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2015 Nevada Supreme Court Recognizes Right to Independent Counsel

The Nevada Supreme Court recognized for the first time an insured's right to independent counsel. In State Farm Mutual Auto. Ins. Co. v. Hansen, the Court ruled that Nevada law requires an insurer to pay for independent counsel, chosen by the insured, when an ethical conflict of interest exists between the insurer and the insured. The Court recognized that Nevada, like California, is a dual-representation state where insurer-appointed counsel represents both the insurer and the insured.

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2015 In a Win For Homebuilders, a California Court Strengthens the Scope and Applicability of the Right to Repair Act

In McMillin Albany, LLC, v. Superior Court, __ Cal. App. 4th __ , 2015 WL 5029324 (Aug. 26, 2015), the Court of Appeal held last week that when homeowners allege deficiencies in residential construction, they must comply with the prelitigation procedures of the Right to Repair Act, even if they only assert common law causes of action for construction defects and do not seek any remedies under the Act.

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2015 Uber Drivers in California May Proceed as a Class on Independent Contractor Claim

A federal judge in San Francisco has dealt a huge blow to Uber Technologies, Inc. by certifying a class of Uber drivers who claim the popular ride-hailing company misclassified them as independent contractors and unlawfully withheld tips. Although the order did not determine whether Uber drivers are actually employees, rather than independent contractors, it does mean that the lawsuit may proceed on a class-wide basis, dramatically increasing Uber's potential liability.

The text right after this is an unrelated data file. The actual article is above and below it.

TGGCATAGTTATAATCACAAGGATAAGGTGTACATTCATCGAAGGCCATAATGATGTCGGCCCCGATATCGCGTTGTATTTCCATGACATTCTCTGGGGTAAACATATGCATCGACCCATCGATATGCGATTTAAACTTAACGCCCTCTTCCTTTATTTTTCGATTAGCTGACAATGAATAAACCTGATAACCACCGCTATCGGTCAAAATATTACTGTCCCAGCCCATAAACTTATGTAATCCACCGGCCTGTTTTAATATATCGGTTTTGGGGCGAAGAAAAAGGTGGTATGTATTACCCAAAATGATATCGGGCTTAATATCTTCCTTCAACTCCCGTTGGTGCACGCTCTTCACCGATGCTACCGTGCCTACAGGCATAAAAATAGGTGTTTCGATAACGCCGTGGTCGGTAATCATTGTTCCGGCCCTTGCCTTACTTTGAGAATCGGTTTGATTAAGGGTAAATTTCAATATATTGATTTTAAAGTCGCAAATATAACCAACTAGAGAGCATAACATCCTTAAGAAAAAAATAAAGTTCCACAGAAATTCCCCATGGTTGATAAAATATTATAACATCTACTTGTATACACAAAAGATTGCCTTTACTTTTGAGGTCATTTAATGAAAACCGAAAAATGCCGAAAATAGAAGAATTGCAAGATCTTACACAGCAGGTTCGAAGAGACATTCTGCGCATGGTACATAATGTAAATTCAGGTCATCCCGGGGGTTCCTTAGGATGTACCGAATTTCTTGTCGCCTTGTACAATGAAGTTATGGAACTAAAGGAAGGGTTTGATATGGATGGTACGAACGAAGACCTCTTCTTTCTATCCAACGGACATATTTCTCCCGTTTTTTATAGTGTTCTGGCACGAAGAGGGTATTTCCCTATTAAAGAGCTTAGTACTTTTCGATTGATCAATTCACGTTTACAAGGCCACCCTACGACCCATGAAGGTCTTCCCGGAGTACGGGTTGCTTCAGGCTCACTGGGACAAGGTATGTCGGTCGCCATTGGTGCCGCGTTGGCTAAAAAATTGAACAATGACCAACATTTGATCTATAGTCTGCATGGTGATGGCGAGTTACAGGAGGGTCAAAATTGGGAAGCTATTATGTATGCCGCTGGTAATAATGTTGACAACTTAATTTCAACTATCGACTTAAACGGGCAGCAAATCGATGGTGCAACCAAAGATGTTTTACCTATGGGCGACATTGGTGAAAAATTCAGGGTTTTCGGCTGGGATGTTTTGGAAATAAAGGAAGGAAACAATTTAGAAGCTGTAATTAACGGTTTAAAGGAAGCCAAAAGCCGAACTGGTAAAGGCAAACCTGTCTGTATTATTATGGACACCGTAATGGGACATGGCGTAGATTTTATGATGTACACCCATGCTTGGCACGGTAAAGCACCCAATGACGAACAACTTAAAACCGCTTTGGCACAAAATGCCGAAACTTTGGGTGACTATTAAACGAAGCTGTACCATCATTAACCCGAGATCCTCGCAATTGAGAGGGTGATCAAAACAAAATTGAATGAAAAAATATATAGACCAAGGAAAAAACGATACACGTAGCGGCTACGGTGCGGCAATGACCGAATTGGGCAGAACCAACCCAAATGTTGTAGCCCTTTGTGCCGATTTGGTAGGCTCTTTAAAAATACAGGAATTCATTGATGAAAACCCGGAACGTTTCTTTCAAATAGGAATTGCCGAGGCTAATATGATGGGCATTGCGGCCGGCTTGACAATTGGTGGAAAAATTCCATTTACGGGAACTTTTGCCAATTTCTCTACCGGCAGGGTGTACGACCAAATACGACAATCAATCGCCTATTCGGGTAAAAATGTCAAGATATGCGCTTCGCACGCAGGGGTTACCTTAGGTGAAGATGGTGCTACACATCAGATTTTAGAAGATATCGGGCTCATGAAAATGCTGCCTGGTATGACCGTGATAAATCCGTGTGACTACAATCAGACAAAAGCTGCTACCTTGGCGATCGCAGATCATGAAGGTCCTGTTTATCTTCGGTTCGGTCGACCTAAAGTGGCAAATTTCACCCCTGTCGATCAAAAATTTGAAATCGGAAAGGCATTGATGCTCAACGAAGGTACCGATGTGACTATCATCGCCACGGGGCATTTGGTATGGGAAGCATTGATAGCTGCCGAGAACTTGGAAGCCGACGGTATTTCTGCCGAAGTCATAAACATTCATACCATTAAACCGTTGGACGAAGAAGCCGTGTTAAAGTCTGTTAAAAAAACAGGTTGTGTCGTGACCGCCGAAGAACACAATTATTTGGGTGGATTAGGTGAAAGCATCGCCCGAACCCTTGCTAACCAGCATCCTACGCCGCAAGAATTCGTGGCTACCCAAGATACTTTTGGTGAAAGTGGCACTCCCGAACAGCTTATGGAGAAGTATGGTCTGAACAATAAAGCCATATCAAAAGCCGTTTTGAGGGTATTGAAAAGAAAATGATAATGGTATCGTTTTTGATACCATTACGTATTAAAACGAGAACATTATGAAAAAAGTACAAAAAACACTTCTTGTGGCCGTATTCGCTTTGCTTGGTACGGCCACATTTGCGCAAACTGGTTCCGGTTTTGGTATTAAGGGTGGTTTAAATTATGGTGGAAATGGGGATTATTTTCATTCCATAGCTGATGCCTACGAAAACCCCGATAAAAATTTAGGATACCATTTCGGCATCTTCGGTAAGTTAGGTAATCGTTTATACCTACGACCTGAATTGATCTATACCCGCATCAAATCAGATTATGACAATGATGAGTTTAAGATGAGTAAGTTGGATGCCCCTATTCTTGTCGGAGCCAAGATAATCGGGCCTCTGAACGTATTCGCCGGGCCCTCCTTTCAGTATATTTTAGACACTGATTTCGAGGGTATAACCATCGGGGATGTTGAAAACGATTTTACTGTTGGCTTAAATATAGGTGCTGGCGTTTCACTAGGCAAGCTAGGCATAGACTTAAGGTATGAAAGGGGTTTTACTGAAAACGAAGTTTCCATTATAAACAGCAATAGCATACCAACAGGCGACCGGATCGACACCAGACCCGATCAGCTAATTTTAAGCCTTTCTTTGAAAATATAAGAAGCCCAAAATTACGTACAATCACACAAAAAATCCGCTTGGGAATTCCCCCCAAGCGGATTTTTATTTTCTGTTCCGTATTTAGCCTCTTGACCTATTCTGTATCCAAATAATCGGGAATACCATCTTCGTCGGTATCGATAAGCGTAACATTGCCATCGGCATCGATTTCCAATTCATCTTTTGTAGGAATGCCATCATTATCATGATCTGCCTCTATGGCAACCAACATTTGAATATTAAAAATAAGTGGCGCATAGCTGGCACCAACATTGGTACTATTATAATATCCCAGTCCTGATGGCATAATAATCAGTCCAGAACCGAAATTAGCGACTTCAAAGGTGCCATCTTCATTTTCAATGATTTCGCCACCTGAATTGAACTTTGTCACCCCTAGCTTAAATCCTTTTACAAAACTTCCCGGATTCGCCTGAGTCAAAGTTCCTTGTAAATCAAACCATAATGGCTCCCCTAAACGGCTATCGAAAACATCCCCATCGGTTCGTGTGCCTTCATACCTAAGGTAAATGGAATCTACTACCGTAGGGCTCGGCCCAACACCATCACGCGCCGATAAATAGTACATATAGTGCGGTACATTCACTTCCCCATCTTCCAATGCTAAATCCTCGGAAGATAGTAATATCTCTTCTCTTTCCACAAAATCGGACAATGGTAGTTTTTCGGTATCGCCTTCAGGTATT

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2015 California Supreme Court Rules that Insurers Must Honor Post-Loss Assignment of Rights Under Liability Policies

Fluor Corp. v. Superior Court: In an opinion that will likely have a major impact on mergers and acquisitions, the California Supreme Court ruled that an insurance carrier may not use a "consent-to-assign" clause to deny coverage for injuries or damage that occurred before the insured assigned its rights to coverage under a liability policy.

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2015 California Supreme Court Allows Insurer to Sue Independent Counsel Directly for Reimbursement of Defense Costs in "Unusual" Procedural Setting

In a highly-anticipated decision regarding an insurer's rights against an insured's independent counsel, the California Supreme Court has ruled that an insurer may sue independent counsel for reimbursement of excessive defense costs if those costs were paid involuntarily pursuant to a trial-court order that expressly permitted the insurer to "recover payments of excessive fees." Hartford Cas. Ins. Co. v. J.R. Marketing, LLC, ___ Cal. 4th ___ (Aug. 10, 2015).